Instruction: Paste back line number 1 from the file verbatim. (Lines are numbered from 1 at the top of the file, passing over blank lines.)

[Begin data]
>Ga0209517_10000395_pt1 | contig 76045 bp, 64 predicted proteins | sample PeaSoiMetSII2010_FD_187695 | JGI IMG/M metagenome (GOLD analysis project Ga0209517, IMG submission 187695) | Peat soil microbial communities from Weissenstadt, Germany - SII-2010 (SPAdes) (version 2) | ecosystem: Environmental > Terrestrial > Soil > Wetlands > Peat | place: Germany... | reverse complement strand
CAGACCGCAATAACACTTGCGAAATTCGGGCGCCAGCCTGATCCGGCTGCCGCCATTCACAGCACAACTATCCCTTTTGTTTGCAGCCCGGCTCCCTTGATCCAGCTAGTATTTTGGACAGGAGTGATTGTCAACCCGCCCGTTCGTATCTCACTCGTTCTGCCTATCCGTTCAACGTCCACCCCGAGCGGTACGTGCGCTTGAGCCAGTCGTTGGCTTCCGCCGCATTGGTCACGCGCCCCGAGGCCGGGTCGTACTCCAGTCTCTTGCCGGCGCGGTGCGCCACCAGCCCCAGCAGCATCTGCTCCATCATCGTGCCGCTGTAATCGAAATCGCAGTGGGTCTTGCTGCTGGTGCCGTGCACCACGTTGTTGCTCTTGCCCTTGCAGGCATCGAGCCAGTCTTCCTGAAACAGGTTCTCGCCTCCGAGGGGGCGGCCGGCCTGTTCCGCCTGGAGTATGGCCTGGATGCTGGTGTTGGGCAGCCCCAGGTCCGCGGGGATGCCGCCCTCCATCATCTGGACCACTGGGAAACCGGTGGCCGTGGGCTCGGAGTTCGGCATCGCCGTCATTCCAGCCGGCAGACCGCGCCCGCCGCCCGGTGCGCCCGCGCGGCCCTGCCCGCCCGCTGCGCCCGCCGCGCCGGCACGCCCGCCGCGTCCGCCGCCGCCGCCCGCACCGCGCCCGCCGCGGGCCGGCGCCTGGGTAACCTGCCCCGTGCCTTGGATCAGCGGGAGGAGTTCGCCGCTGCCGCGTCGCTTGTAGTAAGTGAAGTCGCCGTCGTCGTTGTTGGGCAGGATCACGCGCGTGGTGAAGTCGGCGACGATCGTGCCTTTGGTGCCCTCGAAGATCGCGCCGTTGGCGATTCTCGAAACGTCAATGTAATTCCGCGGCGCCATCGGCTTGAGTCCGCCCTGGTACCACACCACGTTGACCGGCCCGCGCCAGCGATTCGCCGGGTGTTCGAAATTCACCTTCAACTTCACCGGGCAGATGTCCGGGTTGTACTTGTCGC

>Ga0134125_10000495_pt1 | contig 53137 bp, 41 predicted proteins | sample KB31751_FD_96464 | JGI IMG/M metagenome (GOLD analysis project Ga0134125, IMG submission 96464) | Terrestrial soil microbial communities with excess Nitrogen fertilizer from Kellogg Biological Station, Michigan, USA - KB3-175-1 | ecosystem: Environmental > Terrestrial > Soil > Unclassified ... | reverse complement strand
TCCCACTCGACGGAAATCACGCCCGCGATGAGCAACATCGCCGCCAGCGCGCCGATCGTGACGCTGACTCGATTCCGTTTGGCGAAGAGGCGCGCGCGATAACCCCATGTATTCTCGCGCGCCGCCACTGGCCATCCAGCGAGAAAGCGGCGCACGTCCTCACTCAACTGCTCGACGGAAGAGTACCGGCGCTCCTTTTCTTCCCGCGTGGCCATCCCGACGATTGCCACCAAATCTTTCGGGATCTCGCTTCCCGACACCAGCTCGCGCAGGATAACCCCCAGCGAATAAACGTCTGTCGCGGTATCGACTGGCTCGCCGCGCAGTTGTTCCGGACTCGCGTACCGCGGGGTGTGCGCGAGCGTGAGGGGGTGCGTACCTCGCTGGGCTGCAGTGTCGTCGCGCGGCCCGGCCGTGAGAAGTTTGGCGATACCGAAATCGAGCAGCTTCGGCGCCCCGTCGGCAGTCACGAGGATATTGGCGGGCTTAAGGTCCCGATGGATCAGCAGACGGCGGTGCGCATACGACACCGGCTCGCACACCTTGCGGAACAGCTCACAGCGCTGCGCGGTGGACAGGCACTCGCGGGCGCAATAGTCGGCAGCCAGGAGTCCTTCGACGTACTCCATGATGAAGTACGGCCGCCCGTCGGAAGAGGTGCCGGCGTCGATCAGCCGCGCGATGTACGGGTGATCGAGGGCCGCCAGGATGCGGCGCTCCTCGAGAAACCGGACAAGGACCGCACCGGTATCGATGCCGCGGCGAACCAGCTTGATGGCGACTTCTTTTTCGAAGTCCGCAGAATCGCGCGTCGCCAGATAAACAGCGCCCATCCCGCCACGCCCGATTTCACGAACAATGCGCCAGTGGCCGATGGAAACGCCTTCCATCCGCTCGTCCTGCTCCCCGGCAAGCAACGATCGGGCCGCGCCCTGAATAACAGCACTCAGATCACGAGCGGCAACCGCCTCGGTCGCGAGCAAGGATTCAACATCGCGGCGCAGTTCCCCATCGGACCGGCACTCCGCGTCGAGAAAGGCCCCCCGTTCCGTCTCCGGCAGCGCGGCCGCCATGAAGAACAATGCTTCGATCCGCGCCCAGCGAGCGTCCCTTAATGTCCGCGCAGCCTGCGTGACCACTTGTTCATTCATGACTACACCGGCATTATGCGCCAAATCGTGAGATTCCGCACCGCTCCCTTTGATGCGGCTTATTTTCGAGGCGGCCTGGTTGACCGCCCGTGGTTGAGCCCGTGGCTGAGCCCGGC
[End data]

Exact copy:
>Ga0209517_10000395_pt1 | contig 76045 bp, 64 predicted proteins | sample PeaSoiMetSII2010_FD_187695 | JGI IMG/M metagenome (GOLD analysis project Ga0209517, IMG submission 187695) | Peat soil microbial communities from Weissenstadt, Germany - SII-2010 (SPAdes) (version 2) | ecosystem: Environmental > Terrestrial > Soil > Wetlands > Peat | place: Germany... | reverse complement strand